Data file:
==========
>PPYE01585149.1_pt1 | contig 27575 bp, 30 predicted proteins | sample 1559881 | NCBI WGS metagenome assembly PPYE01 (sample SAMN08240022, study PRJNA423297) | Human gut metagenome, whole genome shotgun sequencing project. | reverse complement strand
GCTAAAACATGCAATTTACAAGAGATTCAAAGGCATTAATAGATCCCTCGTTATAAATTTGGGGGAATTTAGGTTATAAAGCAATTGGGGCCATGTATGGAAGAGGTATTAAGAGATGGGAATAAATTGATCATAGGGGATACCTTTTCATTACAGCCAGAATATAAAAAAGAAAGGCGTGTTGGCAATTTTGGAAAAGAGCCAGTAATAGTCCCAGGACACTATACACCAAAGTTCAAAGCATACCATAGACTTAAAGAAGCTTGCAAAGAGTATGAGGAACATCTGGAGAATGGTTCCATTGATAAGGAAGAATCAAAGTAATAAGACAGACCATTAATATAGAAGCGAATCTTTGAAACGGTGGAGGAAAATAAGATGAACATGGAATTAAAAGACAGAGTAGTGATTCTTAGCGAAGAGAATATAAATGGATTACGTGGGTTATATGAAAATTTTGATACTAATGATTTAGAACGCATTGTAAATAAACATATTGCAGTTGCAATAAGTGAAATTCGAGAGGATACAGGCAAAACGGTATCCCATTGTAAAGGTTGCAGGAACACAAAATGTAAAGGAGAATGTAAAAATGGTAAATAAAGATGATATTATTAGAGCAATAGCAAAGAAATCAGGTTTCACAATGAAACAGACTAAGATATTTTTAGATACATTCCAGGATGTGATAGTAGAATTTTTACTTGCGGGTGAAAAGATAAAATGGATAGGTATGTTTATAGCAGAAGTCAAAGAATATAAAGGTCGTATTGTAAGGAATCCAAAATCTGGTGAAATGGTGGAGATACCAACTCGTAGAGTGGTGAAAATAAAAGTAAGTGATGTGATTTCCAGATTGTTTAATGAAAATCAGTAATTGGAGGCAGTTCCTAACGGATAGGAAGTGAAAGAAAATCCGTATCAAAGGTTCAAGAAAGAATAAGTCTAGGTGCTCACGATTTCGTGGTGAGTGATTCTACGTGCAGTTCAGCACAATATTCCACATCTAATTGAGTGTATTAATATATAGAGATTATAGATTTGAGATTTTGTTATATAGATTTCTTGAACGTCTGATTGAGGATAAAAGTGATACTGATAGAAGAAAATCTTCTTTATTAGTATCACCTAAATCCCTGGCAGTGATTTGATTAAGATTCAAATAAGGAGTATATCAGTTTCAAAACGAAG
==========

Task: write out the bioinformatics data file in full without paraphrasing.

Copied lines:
>PPYE01585149.1_pt1 | contig 27575 bp, 30 predicted proteins | sample 1559881 | NCBI WGS metagenome assembly PPYE01 (sample SAMN08240022, study PRJNA423297) | Human gut metagenome, whole genome shotgun sequencing project. | reverse complement strand
GCTAAAACATGCAATTTACAAGAGATTCAAAGGCATTAATAGATCCCTCGTTATAAATTTGGGGGAATTTAGGTTATAAAGCAATTGGGGCCATGTATGGAAGAGGTATTAAGAGATGGGAATAAATTGATCATAGGGGATACCTTTTCATTACAGCCAGAATATAAAAAAGAAAGGCGTGTTGGCAATTTTGGAAAAGAGCCAGTAATAGTCCCAGGACACTATACACCAAAGTTCAAAGCATACCATAGACTTAAAGAAGCTTGCAAAGAGTATGAGGAACATCTGGAGAATGGTTCCATTGATAAGGAAGAATCAAAGTAATAAGACAGACCATTAATATAGAAGCGAATCTTTGAAACGGTGGAGGAAAATAAGATGAACATGGAATTAAAAGACAGAGTAGTGATTCTTAGCGAAGAGAATATAAATGGATTACGTGGGTTATATGAAAATTTTGATACTAATGATTTAGAACGCATTGTAAATAAACATATTGCAGTTGCAATAAGTGAAATTCGAGAGGATACAGGCAAAACGGTATCCCATTGTAAAGGTTGCAGGAACACAAAATGTAAAGGAGAATGTAAAAATGGTAAATAAAGATGATATTATTAGAGCAATAGCAAAGAAATCAGGTTTCACAATGAAACAGACTAAGATATTTTTAGATACATTCCAGGATGTGATAGTAGAATTTTTACTTGCGGGTGAAAAGATAAAATGGATAGGTATGTTTATAGCAGAAGTCAAAGAATATAAAGGTCGTATTGTAAGGAATCCAAAATCTGGTGAAATGGTGGAGATACCAACTCGTAGAGTGGTGAAAATAAAAGTAAGTGATGTGATTTCCAGATTGTTTAATGAAAATCAGTAATTGGAGGCAGTTCCTAACGGATAGGAAGTGAAAGAAAATCCGTATCAAAGGTTCAAGAAAGAATAAGTCTAGGTGCTCACGATTTCGTGGTGAGTGATTCTACGTGCAGTTCAGCACAATATTCCACATCTAATTGAGTGTATTAATATATAGAGATTATAGATTTGAGATTTTGTTATATAGATTTCTTGAACGTCTGATTGAGGATAAAAGTGATACTGATAGAAGAAAATCTTCTTTATTAGTATCACCTAAATCCCTGGCAGTGATTTGATTAAGATTCAAATAAGGAGTATATCAGTTTCAAAACGAAG